FOREX-Euro holds gains vs US dollar but Spain squashes aid talk

Wed Oct 3, 2012 1:00am IST

* Spanish PM denies imminent call for European aid
    * Euro gains constrained by uncertainty, weak economy
    * Bids from Asian central banks cited at $1.2880
    * Aussie dollar falls after RBA rate cut

    By Gertrude Chavez-Dreyfuss and Daniel Bases
    NEW YORK, Oct 2 (Reuters) - The euro gained against the
dollar for a second straight session on Tuesday, pulling further
away from recent three-week lows on growing expectations that
Spain is ready to seek a bailout. 
    European officials told Reuters on Monday Spain, the euro
zone's fourth-largest economy, was ready to request a bailout
for its public finances as early as next weekend, but Germany
had signaled that it should hold off. 
    This was denied, however, by Spain's Prime Minister Mariano
Rajoy, who said on Tuesday a request for European aid was not
imminent. He also said Spain's central government had agreed
with regional leaders on a fiscal consolidation path.
.
    "Spain said a bailout demand was not imminent and the market
keeps it calm," said Kit Juckes, head of FX strategy at Societe
Generale in London. "The open question is whether the market
will take profit when they do. For now, the market continues to
run ahead." 
    A request for a bailout is viewed as positive for Spain and
the euro because it would trigger purchases of Spanish debt by
the European Central Bank that could lower the country's
borrowing costs. It also removes another layer of uncertainty in
the region's three-year old debt crisis.
    "(Spain's) recent budget proposal ... seemed intentionally
designed with a bailout request in mind and the market is
assuming it's just a question of when," said Brad Bechtel,
managing director at Faros Trading in Stamford, Connecticut. 
    But uncertainty over the timing of the request kept
investors on edge with many selling the euro at higher levels.
Another risk factor is rating agency Moody's soon-to-be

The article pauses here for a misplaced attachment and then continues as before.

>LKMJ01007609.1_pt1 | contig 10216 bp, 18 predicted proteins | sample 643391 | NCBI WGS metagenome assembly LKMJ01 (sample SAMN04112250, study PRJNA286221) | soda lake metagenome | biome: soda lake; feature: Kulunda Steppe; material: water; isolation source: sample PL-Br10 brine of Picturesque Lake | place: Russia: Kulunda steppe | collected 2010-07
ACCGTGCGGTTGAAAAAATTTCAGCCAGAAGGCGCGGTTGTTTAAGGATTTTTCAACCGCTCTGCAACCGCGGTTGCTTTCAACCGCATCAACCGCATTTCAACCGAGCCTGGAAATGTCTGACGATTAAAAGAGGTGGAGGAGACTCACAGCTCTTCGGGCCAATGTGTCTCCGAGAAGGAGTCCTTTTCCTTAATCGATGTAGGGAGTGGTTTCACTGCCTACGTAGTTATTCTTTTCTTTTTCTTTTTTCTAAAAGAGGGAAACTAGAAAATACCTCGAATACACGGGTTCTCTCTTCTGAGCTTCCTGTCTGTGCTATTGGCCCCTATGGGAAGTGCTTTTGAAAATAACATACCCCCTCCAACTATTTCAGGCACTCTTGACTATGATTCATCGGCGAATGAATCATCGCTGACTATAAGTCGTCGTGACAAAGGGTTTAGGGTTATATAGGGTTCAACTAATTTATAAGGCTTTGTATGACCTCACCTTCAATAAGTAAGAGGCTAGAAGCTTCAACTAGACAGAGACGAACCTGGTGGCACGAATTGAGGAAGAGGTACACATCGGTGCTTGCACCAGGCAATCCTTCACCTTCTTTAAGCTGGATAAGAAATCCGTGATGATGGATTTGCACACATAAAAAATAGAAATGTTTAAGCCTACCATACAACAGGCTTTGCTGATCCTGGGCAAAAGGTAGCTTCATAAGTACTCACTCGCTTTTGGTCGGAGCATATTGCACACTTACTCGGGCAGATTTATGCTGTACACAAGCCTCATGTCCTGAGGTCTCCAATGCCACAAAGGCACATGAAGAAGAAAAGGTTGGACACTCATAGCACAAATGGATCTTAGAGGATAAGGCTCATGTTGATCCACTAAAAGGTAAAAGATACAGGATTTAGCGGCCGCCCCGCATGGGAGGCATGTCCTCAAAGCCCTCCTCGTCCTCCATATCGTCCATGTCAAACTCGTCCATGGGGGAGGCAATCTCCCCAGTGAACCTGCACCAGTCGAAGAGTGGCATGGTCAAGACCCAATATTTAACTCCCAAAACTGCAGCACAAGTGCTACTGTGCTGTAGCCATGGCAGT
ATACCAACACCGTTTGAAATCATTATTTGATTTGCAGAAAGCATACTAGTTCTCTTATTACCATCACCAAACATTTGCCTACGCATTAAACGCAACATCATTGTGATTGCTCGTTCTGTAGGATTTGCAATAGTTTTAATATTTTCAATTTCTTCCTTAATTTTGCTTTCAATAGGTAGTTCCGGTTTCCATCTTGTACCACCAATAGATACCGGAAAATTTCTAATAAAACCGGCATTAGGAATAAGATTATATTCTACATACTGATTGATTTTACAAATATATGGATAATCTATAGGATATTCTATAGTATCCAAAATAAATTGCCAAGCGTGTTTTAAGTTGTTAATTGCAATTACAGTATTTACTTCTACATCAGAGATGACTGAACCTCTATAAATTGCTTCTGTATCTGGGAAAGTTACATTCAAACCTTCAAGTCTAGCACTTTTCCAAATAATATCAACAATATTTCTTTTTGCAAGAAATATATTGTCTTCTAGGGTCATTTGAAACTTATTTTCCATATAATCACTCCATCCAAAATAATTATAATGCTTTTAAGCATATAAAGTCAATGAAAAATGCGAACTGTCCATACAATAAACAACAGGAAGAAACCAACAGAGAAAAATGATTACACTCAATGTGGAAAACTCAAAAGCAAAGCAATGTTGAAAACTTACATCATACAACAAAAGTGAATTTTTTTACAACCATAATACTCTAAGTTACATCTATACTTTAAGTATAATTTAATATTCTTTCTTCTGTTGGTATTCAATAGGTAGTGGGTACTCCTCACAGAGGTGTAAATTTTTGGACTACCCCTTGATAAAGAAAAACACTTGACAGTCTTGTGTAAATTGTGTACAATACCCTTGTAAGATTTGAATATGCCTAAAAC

announced review of Spain's rating, which could see it cut to
junk status.
    Joe Manimbo, senior market analyst at Western Union Business
Solutions in Washington, added that worries about euro zone
growth would keep the ECB in easing mode, capping any euro
upside.
    Analysts said safe-haven currencies like the U.S. dollar and
the yen would be in demand until Madrid asked for aid. 
    The euro slipped from its highs as general risk sentiment
eased, although it still held ground against the greenback. The
euro was last up 0.23 percent at $1.2917, rising from
Monday's low at $1.2802, its lowest in three weeks.
    Short-term support levels in the $1.2910/20 area are seen
heading into the end of the trading day. A break of this level
would likely trigger weak stop-loss trades and push the euro
toward $1.2875/80, according to analysis from Thomson Reuters'
IFR Markets group. 
    It has eased from a four-month peak of $1.3169 hit in
mid-September after the ECB announced its bond-buying plan to
lower yields on peripheral euro zone debt and the U.S. Federal
Reserve teed up another round of monetary easing. 
    Still, some money managers are wary of the single currency
in the medium to long term, given gloomy economic prospects,
tough austerity measures and rising unemployment in the euro
zone. 
    "From a macro perspective, we would look to short the euro
against the dollar into any move higher as there is no growth in
the euro zone," said Howard Jones, adviser at RMG Wealth
Management. 
    "Value in the euro lies in the crosses, especially against
the yen given Japan's own problems and against the Australian
dollar because we are seeing commodity prices coming off." 
    Against the yen, the euro rose 0.36 percent to 100.89 yen
. The dollar gained 0.17 percent against the Japanese
currency to 78.11 yen, having hit a more than one-week
high of 78.21 after Japan's new finance chief warned of possible
action to cap the currency's rise. 
     
    RATE CUT DENTS AUSSIE 
    The Australian dollar fell to a four-week trough against the
U.S. currency and slid against the euro after the Reserve Bank
of Australia cut interest rates by a quarter point and left the
door open for more easing. 
    While the cut to 3.25 percent was not a complete surprise,
some analysts had thought Australia's central bank would wait
until November to lower interest rates. 
    Western Union's Manimbo said the key to the outlook for RBA
policy is the economic situation in China, Australia's No. 1
export market. "Further signs of weakness (in China) would keep
pressure on the RBA to cut rates further."
    The Aussie dollar fell to US$1.0291, its lowest
level since early September. It was last down 1 percent at
US$1.0252. The euro climbed 1.35 percent to A$1.2598.
    Neal Gilbert, currency strategist at GFT in New Jersey, 
recommended selling the Aussie dollar against the greenback on
any rally above the US$1.03 level, targeting US$1.0220.
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